US election, Turkey and Paris attacks anniversary This WEEK
By Eric Maurice
Four and half months after the Brexit referendum, Europeans will once again this week feverishly wait for results that will drip throughout the night and could change the world they live in.
On Tuesday (8 November), US voters will choose their next president - between Hillary Clinton and Donald Trump. The final result should be known early on Wednesday, European time.
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For the EU, a president Clinton would be a known entity. She was in charge of the US diplomacy from 2009 to 2013. Although she has spoken against TTIP, the EU-US trade deal still being negotiated, she would be expected to continue most of Barack Obama's policies.
A Trump presidency would probably be more destabilising for the EU. The Republican candidate has sympathies for Russian leader Vladimir Putin and has said he would reconsider Nato's pledge of mutual defence.
He also opposes TTIP and said the US should leave the World Trade Organisation.
He has threatened to ban Muslims from entering the US, which would concern many EU citizens. He also said he would consider "extreme vetting" of German and French citizens who want to enter the US, because these two countries have been "totally compromised by terrorism".
Some EU leaders have expresses concerns about a possible election of Trump. French president Francois Hollande said the Republican candidate "makes you want to retch".
German chancellor Angela Merkel, whom Trump said should be "ashamed of herself" because of her refugee policies, before saying a few months later that she was "a really great world leader", has said nothing about him. But her foreign minister Frank Walter Steinmeier said Trump was "a hate preacher".
European Parliament president Martin Schulz said Trump was "not only a problem for the EU but also for the whole world", while European Commission president Jean-Claude Juncker said he had "a preference for a female candidate".
European Council president Donald Tusk said anti-liberals "look up to Putin and support Trump". He may have referred to French far-right leader Marine Le Pen and anti-EU British political Nigel Farage, who both endorsed Trump. He may also have referred to his fellow European People's Party member, Hungarian prime minister Viktor Orban, and Czech president Milos Zeman, who also expressed their support.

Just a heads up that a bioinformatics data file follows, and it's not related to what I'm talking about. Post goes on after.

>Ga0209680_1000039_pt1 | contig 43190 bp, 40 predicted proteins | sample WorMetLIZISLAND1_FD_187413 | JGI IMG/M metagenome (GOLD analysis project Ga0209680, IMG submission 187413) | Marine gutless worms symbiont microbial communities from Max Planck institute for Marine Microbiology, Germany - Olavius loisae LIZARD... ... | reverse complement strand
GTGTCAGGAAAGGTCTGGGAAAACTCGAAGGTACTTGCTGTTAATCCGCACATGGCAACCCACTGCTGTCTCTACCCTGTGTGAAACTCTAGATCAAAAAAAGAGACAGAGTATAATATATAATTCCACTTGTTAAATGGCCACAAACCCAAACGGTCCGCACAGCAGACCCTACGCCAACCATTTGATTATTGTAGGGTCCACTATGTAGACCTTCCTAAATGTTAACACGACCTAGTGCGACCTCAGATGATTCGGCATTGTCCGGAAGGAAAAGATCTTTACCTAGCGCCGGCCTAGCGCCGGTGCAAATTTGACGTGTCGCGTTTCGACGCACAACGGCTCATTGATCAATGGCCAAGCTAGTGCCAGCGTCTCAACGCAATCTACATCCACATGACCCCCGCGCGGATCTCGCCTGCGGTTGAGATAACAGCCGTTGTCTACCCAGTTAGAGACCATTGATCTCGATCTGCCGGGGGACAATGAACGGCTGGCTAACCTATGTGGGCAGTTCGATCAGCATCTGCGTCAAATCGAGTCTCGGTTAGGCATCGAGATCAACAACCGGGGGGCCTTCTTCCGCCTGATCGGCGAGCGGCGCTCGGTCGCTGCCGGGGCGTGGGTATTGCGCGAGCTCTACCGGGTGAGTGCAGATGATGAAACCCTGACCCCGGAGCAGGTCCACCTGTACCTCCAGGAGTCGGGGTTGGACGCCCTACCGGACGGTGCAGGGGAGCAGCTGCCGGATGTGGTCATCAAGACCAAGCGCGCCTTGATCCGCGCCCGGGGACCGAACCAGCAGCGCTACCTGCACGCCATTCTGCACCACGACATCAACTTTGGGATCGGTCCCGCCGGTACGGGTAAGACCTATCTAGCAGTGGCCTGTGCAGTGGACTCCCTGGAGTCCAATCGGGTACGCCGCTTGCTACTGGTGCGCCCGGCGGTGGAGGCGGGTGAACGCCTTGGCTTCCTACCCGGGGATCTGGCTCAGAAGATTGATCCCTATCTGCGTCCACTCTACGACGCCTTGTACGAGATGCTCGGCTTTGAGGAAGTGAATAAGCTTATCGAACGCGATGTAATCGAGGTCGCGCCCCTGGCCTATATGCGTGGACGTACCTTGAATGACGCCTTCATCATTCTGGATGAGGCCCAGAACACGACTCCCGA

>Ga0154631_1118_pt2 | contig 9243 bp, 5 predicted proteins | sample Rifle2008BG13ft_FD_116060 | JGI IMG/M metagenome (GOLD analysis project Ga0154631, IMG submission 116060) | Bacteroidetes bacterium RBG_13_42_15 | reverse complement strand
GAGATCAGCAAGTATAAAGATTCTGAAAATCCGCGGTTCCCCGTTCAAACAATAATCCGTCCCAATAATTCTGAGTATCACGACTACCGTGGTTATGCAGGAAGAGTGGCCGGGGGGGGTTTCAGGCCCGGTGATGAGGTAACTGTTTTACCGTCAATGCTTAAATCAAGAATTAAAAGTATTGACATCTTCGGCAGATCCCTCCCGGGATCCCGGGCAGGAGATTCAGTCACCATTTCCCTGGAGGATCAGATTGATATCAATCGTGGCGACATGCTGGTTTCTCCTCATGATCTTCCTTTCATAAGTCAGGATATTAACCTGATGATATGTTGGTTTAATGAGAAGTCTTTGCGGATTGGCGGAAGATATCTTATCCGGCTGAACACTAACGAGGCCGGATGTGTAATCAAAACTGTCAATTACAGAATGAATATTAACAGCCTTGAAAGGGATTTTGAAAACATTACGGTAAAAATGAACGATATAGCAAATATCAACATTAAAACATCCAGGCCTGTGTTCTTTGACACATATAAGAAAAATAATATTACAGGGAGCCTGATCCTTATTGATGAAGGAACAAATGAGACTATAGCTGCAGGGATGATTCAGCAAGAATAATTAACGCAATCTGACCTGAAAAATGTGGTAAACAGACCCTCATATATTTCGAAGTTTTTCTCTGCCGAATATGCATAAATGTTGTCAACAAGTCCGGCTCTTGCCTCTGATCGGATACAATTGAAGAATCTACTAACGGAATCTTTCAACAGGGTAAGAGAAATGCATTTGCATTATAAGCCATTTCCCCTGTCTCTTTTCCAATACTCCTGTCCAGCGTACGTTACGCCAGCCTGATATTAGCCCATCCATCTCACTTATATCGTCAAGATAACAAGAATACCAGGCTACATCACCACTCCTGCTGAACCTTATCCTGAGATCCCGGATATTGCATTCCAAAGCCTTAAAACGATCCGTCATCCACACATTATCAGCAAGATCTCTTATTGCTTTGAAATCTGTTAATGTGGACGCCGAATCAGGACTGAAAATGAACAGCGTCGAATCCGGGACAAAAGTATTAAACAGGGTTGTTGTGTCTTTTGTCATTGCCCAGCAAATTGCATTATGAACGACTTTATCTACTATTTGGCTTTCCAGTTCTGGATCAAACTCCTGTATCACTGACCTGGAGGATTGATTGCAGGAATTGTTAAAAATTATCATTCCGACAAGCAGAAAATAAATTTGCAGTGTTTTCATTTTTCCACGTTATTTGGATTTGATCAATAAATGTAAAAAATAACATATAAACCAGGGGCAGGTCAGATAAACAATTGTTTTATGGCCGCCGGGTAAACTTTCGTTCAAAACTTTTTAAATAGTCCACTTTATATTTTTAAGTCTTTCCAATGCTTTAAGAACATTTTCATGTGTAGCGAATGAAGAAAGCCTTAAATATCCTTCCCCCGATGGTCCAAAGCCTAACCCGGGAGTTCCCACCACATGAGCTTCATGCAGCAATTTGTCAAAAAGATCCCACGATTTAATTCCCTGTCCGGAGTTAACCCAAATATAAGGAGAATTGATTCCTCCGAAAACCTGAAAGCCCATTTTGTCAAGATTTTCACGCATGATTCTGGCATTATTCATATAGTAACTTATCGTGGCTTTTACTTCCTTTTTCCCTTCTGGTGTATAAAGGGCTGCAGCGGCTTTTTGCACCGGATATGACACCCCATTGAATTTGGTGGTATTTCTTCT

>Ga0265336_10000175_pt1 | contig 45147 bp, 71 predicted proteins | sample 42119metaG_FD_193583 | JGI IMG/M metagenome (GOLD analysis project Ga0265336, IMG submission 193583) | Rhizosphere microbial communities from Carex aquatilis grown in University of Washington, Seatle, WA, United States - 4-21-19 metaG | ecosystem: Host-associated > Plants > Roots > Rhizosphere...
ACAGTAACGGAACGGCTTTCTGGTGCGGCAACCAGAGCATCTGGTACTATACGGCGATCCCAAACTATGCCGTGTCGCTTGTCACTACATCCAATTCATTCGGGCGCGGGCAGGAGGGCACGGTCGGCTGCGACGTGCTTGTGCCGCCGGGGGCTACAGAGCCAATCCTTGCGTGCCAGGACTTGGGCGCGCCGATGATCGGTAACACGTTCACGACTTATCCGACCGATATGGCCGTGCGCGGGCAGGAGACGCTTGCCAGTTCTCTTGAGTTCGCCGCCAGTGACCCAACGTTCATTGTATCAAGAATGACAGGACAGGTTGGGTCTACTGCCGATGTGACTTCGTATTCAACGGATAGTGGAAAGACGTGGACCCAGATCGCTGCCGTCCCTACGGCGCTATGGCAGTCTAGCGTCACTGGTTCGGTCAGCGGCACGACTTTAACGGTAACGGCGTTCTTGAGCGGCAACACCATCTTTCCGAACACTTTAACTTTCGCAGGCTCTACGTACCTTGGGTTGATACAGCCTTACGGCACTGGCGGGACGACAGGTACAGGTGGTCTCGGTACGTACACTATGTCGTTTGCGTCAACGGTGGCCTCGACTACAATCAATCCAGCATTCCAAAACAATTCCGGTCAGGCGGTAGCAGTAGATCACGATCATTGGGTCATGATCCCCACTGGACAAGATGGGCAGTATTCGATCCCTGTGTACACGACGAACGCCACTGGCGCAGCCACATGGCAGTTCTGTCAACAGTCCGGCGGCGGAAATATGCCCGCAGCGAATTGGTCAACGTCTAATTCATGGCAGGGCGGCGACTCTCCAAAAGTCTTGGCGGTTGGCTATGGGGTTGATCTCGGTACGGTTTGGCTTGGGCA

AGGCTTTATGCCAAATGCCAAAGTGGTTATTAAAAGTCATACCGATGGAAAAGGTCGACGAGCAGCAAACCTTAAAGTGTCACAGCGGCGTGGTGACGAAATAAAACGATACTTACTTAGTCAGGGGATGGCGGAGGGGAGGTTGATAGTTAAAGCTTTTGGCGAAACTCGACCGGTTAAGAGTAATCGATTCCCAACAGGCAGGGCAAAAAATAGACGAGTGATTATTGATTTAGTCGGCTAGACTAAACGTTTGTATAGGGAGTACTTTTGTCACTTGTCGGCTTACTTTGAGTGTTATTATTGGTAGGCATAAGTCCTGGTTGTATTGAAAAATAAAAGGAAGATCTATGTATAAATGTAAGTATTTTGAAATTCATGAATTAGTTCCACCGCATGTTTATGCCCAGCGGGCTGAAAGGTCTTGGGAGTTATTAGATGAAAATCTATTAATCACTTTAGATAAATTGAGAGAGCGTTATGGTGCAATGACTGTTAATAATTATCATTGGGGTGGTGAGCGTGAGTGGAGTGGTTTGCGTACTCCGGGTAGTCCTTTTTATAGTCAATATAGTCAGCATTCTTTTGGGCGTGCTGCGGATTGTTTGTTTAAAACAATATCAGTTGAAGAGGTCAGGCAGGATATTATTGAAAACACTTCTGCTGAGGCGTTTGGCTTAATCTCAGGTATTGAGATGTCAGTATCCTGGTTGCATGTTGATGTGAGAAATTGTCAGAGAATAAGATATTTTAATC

On Wednesday (9 November), other world events will be on the agenda, as the commission is expected to present its annual progress reports on enlargement negotiations, which include recommendations.
Next to the reports on Serbia and Montenegro, the most looked at report will be the one on Turkey. Last Friday, the commission said it was "gravely concerned" by arrests of leaders of the pro-Kurdish party HDP.
The arrests were the latest in a series of blow against political and media freedom in the country since a failed coup in July.
Manfred Weber, the head of the largest group in the European Parliament, the EPP, and Kati Piri, the parliament's Turkey rapporteur, have called on the commission to suspend accession talks. But the EU executive has so far insisted on the importance of keeping open "channels of communication" with Turkey.
On Sunday (13 November), France will commemorate the first anniversary of the Paris attacks that killed 130 people and injured 351 in cafes, restaurants, a concert hall and next to a stadium.
A year after the attacks, the country is still under a state of emergency, which was prolonged after another attack in Nice in July.
For the EU, the Paris attacks triggered a push for more controls at external borders as well as more data gathering and sharing. A new portfolio was created at the EU commission, for security union.
A few days before the Paris commemorations, on Tuesday (8 November), the new security commissioner, Julian King, will be heard for the first time since his nomination by the EU parliament's committee on civil liberties, justice and home affairs.
King has been tasked with a monthly report on how all the EU security and anti-terror measures are being implemented.